Co-Parenting After A Split

When you split from a partner and children aren’t involved, you don’t have to see each other. This allows time to heal and process the split. Separated parents don’t have that ‘luxury’. Their children need them both and parents need to share information and make child arrangements. That’s difficult when it’s painful to see or speak to your co-parent. Separated parents need to transition from exes to co-parents ASAP. However, conflict and hurt are bubbling under the surface and can easily spill out. We know that its not parents separating that harms children, but prolonged conflict or failure to co-parent.

Focus Mediation Blog 31072019

So, what’s the answer?
New boundaries need to be established quickly. Respectful communication is a solid start. This might mean talking to each other like ‘polite strangers’ for a while. It’s a difficult tightrope to walk; on the one hand you probably don’t want your ex to come to your door, but on the other it can be very upsetting for children at hand overs if their parents won’t talk to each other or argue. Exes won’t agree on the past and so must agree to disagree so that they don’t become embroiled in circular arguments. Family mediation is a valuable process for parents. The mediator is impartial and won’t take sides. They create a safe space for difficult discussions to take place and they enable both to be heard and to clear up misunderstandings. They can help to establish new boundaries. They encourage parents to focus on the future and not the past. However, when issues keep cropping up and won’t go away, they will enable them to try and find closure.

Separated parents with good relationships
When I speak to parents who have good co-parenting relationships and ask how they have managed to remain amicable, they usually tell me it wasn’t always that way and it took time and considerable effort. They both needed time to grieve for the loss of the family unit and to adjust to the changes that often lead to financial constraints. Trust must be built and acts as the foundation stones for a strong co-parenting relationship. It can be helpful to think about the future. What will your children thank you for doing to build a strong co-parenting relationship? Remember that parenting doesn’t end at 18. There will be special events such as graduations, birthdays and weddings to attend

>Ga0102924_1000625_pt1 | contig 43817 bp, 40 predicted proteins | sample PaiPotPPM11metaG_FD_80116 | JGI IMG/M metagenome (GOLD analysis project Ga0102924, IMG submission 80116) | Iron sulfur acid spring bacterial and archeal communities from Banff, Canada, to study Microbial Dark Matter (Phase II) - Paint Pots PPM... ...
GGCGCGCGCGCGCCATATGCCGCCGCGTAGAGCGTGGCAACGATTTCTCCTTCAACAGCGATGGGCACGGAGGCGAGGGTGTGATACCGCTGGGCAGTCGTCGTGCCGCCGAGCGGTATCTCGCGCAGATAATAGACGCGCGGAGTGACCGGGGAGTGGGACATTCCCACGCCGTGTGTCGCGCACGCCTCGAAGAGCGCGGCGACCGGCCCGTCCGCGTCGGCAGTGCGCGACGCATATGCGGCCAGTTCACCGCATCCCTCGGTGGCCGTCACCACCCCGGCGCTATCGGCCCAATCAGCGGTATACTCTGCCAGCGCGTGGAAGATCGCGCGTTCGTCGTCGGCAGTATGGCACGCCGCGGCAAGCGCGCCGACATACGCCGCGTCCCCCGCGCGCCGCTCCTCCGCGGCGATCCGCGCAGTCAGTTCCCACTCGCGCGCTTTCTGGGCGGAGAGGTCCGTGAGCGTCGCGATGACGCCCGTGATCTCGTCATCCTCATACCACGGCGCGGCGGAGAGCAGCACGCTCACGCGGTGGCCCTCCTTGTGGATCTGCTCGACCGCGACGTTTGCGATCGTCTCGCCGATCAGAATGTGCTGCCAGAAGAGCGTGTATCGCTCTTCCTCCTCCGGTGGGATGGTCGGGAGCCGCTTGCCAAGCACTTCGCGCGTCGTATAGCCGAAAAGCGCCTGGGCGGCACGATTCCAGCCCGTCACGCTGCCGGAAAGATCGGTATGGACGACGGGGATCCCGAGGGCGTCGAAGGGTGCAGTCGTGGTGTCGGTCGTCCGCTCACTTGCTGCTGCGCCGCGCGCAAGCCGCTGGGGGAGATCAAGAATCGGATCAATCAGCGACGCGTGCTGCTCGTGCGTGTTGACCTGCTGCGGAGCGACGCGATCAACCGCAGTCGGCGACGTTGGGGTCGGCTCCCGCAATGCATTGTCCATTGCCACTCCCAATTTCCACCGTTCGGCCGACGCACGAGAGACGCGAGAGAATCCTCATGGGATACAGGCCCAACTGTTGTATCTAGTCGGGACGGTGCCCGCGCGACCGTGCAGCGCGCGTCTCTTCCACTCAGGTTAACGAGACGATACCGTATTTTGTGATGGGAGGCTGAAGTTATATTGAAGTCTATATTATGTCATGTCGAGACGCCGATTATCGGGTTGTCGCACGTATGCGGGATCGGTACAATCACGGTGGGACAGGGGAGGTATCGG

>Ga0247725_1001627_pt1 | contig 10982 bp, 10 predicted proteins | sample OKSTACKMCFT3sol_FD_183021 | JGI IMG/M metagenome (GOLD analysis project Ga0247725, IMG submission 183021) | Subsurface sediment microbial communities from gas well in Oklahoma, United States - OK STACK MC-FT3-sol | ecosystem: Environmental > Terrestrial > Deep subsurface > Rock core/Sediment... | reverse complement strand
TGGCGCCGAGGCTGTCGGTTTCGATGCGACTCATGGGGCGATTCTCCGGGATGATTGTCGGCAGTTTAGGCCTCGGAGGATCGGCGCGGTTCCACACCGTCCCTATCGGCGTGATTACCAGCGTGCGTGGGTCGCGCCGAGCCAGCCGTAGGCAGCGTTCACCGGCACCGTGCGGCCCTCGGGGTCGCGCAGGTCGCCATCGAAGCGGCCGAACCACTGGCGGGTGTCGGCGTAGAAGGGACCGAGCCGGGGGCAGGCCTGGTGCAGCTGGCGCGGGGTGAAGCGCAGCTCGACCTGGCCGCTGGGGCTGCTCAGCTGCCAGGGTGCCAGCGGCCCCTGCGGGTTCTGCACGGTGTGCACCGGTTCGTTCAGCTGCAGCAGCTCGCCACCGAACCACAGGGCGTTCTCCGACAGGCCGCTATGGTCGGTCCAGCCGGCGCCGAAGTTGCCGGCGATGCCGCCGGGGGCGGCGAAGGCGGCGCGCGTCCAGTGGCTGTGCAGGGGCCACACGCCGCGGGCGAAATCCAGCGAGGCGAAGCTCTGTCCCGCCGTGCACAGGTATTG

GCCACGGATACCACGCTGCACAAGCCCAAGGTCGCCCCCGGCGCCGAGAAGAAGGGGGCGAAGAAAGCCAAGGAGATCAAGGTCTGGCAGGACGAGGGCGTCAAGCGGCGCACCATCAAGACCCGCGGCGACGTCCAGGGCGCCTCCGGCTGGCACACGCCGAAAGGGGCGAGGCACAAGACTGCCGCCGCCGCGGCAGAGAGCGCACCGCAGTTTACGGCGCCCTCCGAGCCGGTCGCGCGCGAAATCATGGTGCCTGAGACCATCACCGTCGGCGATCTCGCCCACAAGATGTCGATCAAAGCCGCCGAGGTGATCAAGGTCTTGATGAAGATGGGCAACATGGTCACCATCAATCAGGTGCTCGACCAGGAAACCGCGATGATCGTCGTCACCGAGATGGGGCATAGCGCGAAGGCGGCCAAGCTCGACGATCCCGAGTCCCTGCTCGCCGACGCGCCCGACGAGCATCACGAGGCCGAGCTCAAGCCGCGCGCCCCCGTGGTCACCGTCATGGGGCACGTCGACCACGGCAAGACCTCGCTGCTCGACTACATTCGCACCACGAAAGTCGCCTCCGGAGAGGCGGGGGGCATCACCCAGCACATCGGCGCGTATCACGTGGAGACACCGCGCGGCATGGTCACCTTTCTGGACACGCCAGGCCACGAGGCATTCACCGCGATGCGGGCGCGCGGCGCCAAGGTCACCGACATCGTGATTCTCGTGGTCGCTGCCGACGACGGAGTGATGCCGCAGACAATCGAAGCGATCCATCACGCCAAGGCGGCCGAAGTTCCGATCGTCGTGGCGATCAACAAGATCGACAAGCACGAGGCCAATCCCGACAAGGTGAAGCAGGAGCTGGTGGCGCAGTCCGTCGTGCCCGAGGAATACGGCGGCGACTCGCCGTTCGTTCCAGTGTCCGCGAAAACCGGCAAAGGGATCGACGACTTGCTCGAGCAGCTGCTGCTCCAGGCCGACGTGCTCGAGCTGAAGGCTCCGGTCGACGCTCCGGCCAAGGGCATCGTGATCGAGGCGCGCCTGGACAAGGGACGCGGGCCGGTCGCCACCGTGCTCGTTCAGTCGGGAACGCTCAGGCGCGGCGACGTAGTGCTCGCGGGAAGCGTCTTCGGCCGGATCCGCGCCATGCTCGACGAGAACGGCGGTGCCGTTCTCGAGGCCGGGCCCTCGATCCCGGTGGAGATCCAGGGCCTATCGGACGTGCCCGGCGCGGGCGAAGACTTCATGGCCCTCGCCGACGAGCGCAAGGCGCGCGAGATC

together. What can you do now to ensure your children don’t have to be anxious about their parents being in the same room?

Co-Parenting Apps can be a very useful and create a safe space to co-parent. You can share info about the children, a calendar and deal with parenting expenses. Many are court approved. It’s a resource that can enable you to communicate in a way that feels helpful and unobtrusive. It is clearly child focused and helps ensure discussions remain about the children and not past issues from your relationship. Some popular apps include www.ourfamilywizard.co.uk and www.2houses.com . Shop around and find an app that best suits your family.

Author: Sara Stoner, Family Mediator, Broxbourne & Potters Bar

Call us on 01908 231132 or Email: info@focus-mediation.co.uk for further information or to book a Mediation Information & Assessment Meeting (MIAM) (11 Locations: Milton Keynes, Bedford, Broxbourne, Hemel Hempstead, London, Northampton, Oxford, Potters Bar, St Albans, Harrow and Watford).

Read more about family mediation at:  www.focus-mediation.co.uk

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